For many, they represent a period of several days where one puts forth considerable effort to learn all the material in a course and then forget it all immediately following the end of the exam. Exams also represent several weeks of stress, a reduction in hours slept, and a probably a few late night pizza parties in Irving.
Being in fourth year, I still sometimes struggle to see the value in traditional examinations. At times they are just things that need to be done in order to complete your degree. However, after undergone several finals seasons, I know that there are a few things that can ameliorate the stress of finals and ease the difficulty of your exam season. Furthermore, I will share several insights from a book on exam preparation by two professors named Thomas R. Klassen & John A. Dwyer, “How to Succeed at University”. Here are the actionable items that I invite you to keep in mind as we progress through December.
Reduce Your Anxiety:
Exams typically produce a great deal of anxiety and stress. It can be paralyzing and debilitating, often hindering our ability to study effectively and writing the exam itself. Generic advice regarding stress may include, “relax and destress” and to “study early; use good time management”. Given that you’ve probably heard much of these before, some points to emphasize that may not be what you typically hear include:
- Appreciate the positive aspects of stress. View stress from a new perspective; it adds to your ability to perform. Many do better when placed under a moderate amount of stress, trying to view it as a positive rather than negative allows you to focus more on studying or on your exam
- Put things into perspective. Although many of us may not think so, an exam is not a life or death situation. Take a step back and try to view the bigger picture; does this one exam dictate the path or outcome of your entire life? Unlikely. Think about whether the realistic worst case scenario truly is as bad as you originally thought.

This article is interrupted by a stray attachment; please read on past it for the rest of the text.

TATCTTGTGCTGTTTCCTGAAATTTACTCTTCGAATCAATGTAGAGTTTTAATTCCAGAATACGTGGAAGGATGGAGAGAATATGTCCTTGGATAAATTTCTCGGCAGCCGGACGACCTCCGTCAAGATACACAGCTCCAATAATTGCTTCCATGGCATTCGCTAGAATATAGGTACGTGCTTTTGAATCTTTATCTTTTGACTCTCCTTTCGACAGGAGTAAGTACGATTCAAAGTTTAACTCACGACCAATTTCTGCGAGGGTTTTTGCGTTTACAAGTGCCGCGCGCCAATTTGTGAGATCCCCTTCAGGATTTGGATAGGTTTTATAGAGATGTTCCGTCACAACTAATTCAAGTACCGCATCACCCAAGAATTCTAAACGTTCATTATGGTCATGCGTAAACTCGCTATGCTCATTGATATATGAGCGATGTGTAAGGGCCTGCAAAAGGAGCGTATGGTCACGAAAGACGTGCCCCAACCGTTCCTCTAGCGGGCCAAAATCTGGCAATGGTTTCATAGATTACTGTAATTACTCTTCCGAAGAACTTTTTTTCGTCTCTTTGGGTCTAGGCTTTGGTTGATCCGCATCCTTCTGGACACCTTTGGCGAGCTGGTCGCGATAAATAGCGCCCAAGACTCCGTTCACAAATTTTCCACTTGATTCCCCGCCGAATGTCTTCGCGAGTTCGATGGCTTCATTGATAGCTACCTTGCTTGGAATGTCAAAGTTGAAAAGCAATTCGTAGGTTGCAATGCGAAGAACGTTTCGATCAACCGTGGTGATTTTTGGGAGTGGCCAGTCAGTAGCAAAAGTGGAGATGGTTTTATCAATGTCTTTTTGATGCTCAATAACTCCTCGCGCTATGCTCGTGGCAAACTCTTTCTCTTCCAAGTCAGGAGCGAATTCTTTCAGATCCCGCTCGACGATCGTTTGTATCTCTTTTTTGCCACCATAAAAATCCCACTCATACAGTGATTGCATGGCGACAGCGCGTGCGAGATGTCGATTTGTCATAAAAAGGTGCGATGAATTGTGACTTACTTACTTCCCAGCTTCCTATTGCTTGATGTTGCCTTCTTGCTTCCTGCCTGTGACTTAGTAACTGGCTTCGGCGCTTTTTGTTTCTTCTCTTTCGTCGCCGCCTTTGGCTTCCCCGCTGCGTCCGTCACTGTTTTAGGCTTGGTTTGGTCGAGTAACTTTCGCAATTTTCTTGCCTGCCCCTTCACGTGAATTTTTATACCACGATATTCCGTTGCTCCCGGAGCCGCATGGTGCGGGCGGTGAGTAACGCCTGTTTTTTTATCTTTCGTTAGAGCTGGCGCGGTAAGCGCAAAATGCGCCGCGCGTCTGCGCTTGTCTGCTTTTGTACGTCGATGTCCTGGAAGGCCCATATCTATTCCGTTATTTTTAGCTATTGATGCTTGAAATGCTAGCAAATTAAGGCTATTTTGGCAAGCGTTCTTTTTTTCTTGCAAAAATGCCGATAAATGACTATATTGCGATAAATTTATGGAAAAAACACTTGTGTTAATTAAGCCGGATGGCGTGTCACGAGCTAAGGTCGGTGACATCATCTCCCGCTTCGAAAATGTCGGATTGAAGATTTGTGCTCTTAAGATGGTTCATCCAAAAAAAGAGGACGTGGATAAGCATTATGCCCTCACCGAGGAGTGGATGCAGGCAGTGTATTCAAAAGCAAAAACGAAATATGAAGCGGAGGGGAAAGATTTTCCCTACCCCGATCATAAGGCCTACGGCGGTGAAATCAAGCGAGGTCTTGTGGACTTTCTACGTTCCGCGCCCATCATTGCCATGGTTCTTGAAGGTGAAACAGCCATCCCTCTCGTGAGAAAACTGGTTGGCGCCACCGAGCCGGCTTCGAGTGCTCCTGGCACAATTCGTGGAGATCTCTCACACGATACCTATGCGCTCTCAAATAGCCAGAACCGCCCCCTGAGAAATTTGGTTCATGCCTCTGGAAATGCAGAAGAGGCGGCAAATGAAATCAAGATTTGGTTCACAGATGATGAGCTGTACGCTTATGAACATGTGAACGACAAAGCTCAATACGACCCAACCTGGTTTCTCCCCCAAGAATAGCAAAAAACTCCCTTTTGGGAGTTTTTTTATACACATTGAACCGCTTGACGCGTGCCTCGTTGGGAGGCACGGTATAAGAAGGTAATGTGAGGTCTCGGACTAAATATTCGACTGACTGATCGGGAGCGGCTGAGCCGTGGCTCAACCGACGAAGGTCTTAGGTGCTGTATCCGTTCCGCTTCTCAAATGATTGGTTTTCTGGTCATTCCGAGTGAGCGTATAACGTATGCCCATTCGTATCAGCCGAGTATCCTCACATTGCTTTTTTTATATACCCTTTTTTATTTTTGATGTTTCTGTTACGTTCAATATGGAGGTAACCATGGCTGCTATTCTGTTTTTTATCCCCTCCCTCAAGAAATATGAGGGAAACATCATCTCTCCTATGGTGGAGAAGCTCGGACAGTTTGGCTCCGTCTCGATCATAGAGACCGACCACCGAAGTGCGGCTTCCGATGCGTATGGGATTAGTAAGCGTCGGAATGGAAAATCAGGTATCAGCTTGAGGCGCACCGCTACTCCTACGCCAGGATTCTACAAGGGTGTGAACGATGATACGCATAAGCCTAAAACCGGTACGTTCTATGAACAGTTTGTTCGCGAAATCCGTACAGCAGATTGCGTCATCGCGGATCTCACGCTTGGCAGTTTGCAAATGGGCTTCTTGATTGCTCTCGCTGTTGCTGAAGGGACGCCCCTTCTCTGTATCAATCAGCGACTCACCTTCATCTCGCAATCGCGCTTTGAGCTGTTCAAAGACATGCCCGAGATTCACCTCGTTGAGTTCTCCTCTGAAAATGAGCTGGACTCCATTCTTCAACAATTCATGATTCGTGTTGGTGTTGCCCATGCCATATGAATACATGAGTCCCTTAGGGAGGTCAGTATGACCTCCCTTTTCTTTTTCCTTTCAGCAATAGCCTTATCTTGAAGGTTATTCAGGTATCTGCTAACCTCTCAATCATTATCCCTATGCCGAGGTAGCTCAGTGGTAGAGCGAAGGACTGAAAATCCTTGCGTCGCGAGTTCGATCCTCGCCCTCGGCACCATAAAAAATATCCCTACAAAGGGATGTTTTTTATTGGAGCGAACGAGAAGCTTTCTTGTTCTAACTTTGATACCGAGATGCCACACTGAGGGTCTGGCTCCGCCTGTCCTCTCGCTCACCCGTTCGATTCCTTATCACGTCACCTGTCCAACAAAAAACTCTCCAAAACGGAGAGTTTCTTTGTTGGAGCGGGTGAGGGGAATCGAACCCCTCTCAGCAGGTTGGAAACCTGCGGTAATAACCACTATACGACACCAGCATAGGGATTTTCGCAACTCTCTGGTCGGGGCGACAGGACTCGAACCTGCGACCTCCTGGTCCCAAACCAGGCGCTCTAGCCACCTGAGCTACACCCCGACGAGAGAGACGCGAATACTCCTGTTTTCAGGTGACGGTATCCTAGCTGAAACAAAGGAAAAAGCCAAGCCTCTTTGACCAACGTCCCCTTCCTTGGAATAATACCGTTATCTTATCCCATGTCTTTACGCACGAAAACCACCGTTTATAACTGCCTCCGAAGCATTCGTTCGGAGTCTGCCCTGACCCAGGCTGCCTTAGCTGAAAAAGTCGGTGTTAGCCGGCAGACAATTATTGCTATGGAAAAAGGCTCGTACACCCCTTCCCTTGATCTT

Takeaway: Stress can be a positive rather than a negative.
Takeaway: View exams from a different perspective.
Studying can be painstakingly difficult.
- If you have to cram, cram intelligently. Cramming is clearly not ideal when faced with a difficult, long exam worth a large portion of your grade. However, according to “How to Succeed at University”, the most effective cramming method comprises of packing your short term memory with basic facts, names, and dates. You shouldn’t try to learn the key concepts or ideas at the last minute. Being a finance/real estate major, many of the exams I’ve done in recent years have consisted of quantitative problems. When I only have had limited time, I would only study the practice final and memorize the steps that the professor used to solve each problem. Typically, questions would vary slightly, but the methodology in solving them was the same.
- Figure out what you know the least of. Some people that I’ve come to know throughout my time at UBC study by going through all the course material from the very first lecture all the way to the end. It’s worthwhile to discern what concepts you understand the least of, and spending more time on understanding those immediately, rather than running out of time because you were studying material you knew better.
Takeaway: Don’t try and learn key concepts last minute; study the steps of a problem.
Takeaway: Go straight to the concepts you understand least.
Four actionable steps for you to take away. Good luck.